Anti-Ad Fraud 'Penalty Box' Remains Empty

Industry Group Plans to Establish In-House Trading Desk to Better Understand Fraud

By Published on .

Reprints Reprints

The "penalty box" promised by the advertising industry's new anti-fraud group remains vacant.

Linda Woolley, CEO of the Trustworthy Accountability Group (TAG) -- an organization created by the Interactive Advertising Bureau, the American Association of Advertising Agencies and the Association of National Advertisers -- said in November the group would put bad actors in a "penalty box," promising the naming of culprits, a rarity in the advertising industry.

"An enforcement program that doesn't have teeth doesn't do anybody any good," Ms. Woolley said at the time. "TAG plans to call out bad actors."

The advertising industry is set to lose $6.3 billion dollars to fraud this year, according to a joint study by the ANA and fraud fighting company White Ops.

In a recent interview, Ms. Woolley said it's still too early to say when a bad actor may inhabit that penalty box. It's not likely to happen anytime soon. "In six months we'll be able to identify pretty clearly who is doing what and whether they're doing what they say they're doing," she said. "So, maybe six months."

Still, Ms. Woolley said the group is staying busy. "We're making amazing progress," she told Ad Age. Earlier this month, for instance, TAG released an anti-piracy initiative meant to point out risky sites.

The group is also in the early stages of creating a registration system for companies in the space. "If we do it right, that kind of tool, even at its bare minimum could provide some indication of whether you're dealing with a legitimate entity," Ms. Woolley said. That registration system could require companies to put forward information like a tax identification number, Ms. Woolley said.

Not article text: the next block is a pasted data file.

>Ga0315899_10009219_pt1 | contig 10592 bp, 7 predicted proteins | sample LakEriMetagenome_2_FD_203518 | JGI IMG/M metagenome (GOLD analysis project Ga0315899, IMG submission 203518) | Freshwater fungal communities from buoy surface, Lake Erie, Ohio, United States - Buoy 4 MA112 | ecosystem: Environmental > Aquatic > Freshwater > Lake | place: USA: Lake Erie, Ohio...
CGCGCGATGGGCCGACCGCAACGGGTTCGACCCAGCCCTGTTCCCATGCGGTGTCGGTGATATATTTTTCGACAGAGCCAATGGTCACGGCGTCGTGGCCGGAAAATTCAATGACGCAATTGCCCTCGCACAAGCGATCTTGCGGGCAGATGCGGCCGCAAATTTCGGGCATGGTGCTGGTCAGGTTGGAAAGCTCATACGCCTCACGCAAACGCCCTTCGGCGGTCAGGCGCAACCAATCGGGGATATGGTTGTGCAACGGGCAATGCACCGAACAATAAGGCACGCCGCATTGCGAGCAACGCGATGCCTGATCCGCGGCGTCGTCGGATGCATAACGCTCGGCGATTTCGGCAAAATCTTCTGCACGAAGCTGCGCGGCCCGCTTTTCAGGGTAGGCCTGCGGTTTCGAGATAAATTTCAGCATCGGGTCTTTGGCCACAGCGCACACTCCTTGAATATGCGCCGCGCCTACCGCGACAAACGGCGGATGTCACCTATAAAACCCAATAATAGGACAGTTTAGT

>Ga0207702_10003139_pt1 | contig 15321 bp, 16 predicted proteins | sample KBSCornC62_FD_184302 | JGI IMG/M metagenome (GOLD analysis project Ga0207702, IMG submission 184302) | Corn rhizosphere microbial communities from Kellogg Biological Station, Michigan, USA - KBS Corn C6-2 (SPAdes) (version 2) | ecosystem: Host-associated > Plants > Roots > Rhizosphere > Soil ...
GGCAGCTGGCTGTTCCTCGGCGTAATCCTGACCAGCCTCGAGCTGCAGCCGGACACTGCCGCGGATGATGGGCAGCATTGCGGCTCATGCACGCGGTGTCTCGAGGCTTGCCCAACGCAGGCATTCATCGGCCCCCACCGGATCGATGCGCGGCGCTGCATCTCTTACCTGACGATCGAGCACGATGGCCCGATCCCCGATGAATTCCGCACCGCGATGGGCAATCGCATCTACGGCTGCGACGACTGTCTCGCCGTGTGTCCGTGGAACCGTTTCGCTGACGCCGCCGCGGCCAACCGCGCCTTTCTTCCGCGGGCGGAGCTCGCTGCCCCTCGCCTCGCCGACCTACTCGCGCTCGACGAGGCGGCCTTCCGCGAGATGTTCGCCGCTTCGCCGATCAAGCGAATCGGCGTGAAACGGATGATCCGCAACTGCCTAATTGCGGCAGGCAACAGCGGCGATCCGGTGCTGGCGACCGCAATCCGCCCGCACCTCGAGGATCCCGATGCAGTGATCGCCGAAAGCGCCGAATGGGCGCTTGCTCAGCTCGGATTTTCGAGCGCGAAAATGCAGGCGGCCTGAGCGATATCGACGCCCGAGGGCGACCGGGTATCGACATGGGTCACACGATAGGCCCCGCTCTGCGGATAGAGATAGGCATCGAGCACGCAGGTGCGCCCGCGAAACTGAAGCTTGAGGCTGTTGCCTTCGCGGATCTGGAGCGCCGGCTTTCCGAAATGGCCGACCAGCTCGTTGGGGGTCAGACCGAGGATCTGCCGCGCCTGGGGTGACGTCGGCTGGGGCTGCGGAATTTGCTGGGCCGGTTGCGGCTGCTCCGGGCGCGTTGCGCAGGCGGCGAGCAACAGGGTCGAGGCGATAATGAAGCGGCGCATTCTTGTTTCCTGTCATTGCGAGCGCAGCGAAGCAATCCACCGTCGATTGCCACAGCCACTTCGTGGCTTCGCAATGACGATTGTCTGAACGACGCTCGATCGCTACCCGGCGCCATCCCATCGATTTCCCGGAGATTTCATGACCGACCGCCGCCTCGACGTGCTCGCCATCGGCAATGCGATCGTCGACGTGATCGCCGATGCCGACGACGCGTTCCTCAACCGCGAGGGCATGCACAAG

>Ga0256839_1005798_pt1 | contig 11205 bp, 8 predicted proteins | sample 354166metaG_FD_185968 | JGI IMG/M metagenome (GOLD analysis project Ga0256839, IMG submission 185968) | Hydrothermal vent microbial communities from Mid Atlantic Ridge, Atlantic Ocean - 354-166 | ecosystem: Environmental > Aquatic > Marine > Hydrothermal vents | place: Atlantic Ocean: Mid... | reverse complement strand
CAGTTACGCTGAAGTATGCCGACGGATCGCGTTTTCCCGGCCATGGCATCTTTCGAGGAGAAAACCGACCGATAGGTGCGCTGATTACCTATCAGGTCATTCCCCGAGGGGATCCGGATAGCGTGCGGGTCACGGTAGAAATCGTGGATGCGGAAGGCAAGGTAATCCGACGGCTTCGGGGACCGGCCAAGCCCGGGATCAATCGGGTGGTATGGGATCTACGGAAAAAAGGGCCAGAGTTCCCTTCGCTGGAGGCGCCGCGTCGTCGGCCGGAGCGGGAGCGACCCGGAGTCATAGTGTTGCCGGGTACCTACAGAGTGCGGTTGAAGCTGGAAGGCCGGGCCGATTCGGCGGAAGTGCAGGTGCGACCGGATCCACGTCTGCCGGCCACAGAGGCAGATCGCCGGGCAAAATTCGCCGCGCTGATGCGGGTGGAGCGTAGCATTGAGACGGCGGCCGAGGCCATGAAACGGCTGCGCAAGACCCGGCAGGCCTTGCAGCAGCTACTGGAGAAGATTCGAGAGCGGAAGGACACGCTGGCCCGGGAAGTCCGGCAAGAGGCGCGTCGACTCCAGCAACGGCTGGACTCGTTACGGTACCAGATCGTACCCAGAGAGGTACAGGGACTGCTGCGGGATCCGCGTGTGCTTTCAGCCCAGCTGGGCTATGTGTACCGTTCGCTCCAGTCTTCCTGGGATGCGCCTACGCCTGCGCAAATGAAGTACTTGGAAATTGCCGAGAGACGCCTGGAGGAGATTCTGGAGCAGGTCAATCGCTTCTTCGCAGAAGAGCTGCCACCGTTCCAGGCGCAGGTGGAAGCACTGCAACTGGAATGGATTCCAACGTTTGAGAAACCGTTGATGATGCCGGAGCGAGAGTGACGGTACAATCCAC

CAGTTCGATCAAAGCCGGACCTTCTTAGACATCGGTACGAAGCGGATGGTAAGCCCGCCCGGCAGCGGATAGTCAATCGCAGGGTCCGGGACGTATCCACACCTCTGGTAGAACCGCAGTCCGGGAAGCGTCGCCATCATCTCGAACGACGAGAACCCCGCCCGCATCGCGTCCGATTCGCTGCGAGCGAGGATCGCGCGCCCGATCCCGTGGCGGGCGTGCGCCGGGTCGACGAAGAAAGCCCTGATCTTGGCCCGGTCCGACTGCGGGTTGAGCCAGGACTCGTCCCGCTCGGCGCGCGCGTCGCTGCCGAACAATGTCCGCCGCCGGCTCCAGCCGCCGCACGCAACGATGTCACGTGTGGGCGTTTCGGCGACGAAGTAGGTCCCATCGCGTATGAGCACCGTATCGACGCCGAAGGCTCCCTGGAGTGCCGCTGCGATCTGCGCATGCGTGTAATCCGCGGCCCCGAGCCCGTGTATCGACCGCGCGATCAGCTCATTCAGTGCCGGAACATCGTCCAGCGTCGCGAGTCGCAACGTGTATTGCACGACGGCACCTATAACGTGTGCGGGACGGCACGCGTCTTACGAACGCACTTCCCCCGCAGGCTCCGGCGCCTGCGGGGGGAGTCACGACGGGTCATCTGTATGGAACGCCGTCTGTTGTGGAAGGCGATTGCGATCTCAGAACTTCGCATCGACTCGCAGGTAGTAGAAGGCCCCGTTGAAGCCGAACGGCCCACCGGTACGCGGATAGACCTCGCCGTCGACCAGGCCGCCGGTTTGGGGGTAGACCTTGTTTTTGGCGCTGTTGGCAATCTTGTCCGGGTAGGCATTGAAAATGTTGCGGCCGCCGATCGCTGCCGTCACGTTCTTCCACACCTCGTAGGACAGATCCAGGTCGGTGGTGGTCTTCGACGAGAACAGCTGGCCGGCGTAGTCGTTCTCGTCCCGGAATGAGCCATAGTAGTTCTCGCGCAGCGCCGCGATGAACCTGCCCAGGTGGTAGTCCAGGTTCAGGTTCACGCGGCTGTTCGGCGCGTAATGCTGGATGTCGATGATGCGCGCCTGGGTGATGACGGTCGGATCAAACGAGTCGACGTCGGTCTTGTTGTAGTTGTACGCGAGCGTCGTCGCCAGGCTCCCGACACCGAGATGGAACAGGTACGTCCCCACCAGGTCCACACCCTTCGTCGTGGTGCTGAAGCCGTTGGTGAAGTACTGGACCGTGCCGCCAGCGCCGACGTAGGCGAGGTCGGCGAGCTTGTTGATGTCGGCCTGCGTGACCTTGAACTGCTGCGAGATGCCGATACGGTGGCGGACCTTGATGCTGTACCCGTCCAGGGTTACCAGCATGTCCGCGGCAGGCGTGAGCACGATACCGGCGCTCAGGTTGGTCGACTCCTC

The hope is that significant players join the registration program and will only want to deal with other registered companies. Ms. Woolley said that system will likely be established during the second quarter.

Mike Zaneis, the IAB's exec VP-public policy and general counsel, said TAG will also be establishing an in-house trading desk that will buy, and perhaps sell, digital ads in order to better understand the problem. "The idea is to stand up a trading desk, so that we have this kind of intelligence into the marketplace and then to help clean it up," he said.

The industry groups have already committed a total of $1.5 million of funding to TAG, so it will have the funds for such efforts.

In this article:
Most Popular